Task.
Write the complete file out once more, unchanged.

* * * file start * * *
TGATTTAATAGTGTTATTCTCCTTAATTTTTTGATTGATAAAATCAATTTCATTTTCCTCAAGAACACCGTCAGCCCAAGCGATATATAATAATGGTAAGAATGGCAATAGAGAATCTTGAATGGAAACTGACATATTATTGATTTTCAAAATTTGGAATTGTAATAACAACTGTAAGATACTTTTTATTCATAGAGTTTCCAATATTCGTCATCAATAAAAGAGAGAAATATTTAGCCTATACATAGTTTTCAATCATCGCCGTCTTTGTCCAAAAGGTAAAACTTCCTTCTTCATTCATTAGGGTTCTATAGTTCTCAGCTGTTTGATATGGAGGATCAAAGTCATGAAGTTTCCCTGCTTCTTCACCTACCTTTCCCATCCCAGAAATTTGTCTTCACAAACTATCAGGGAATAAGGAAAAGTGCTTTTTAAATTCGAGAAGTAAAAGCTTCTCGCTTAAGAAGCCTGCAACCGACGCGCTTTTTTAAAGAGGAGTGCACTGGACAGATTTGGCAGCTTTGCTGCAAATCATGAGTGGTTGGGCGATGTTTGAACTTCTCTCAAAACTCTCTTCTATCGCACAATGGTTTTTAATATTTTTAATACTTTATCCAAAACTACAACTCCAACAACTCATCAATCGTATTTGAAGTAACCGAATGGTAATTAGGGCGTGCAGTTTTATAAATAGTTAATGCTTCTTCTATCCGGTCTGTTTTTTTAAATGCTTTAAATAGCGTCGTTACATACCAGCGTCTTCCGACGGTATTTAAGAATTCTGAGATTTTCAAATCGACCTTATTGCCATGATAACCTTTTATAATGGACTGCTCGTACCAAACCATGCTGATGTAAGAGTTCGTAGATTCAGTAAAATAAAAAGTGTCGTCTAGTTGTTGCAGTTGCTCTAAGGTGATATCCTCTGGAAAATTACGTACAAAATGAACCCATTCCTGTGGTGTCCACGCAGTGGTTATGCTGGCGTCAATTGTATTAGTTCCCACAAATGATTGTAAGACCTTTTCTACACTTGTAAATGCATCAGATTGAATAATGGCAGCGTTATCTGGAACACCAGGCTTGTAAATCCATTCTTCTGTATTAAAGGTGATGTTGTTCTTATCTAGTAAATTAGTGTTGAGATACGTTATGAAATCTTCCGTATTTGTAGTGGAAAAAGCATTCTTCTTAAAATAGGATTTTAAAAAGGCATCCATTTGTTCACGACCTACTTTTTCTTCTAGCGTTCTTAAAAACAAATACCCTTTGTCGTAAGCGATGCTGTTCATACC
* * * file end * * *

TGATTTAATAGTGTTATTCTCCTTAATTTTTTGATTGATAAAATCAATTTCATTTTCCTCAAGAACACCGTCAGCCCAAGCGATATATAATAATGGTAAGAATGGCAATAGAGAATCTTGAATGGAAACTGACATATTATTGATTTTCAAAATTTGGAATTGTAATAACAACTGTAAGATACTTTTTATTCATAGAGTTTCCAATATTCGTCATCAATAAAAGAGAGAAATATTTAGCCTATACATAGTTTTCAATCATCGCCGTCTTTGTCCAAAAGGTAAAACTTCCTTCTTCATTCATTAGGGTTCTATAGTTCTCAGCTGTTTGATATGGAGGATCAAAGTCATGAAGTTTCCCTGCTTCTTCACCTACCTTTCCCATCCCAGAAATTTGTCTTCACAAACTATCAGGGAATAAGGAAAAGTGCTTTTTAAATTCGAGAAGTAAAAGCTTCTCGCTTAAGAAGCCTGCAACCGACGCGCTTTTTTAAAGAGGAGTGCACTGGACAGATTTGGCAGCTTTGCTGCAAATCATGAGTGGTTGGGCGATGTTTGAACTTCTCTCAAAACTCTCTTCTATCGCACAATGGTTTTTAATATTTTTAATACTTTATCCAAAACTACAACTCCAACAACTCATCAATCGTATTTGAAGTAACCGAATGGTAATTAGGGCGTGCAGTTTTATAAATAGTTAATGCTTCTTCTATCCGGTCTGTTTTTTTAAATGCTTTAAATAGCGTCGTTACATACCAGCGTCTTCCGACGGTATTTAAGAATTCTGAGATTTTCAAATCGACCTTATTGCCATGATAACCTTTTATAATGGACTGCTCGTACCAAACCATGCTGATGTAAGAGTTCGTAGATTCAGTAAAATAAAAAGTGTCGTCTAGTTGTTGCAGTTGCTCTAAGGTGATATCCTCTGGAAAATTACGTACAAAATGAACCCATTCCTGTGGTGTCCACGCAGTGGTTATGCTGGCGTCAATTGTATTAGTTCCCACAAATGATTGTAAGACCTTTTCTACACTTGTAAATGCATCAGATTGAATAATGGCAGCGTTATCTGGAACACCAGGCTTGTAAATCCATTCTTCTGTATTAAAGGTGATGTTGTTCTTATCTAGTAAATTAGTGTTGAGATACGTTATGAAATCTTCCGTATTTGTAGTGGAAAAAGCATTCTTCTTAAAATAGGATTTTAAAAAGGCATCCATTTGTTCACGACCTACTTTTTCTTCTAGCGTTCTTAAAAACAAATACCCTTTGTCGTAAGCGATGCTGTTCATACC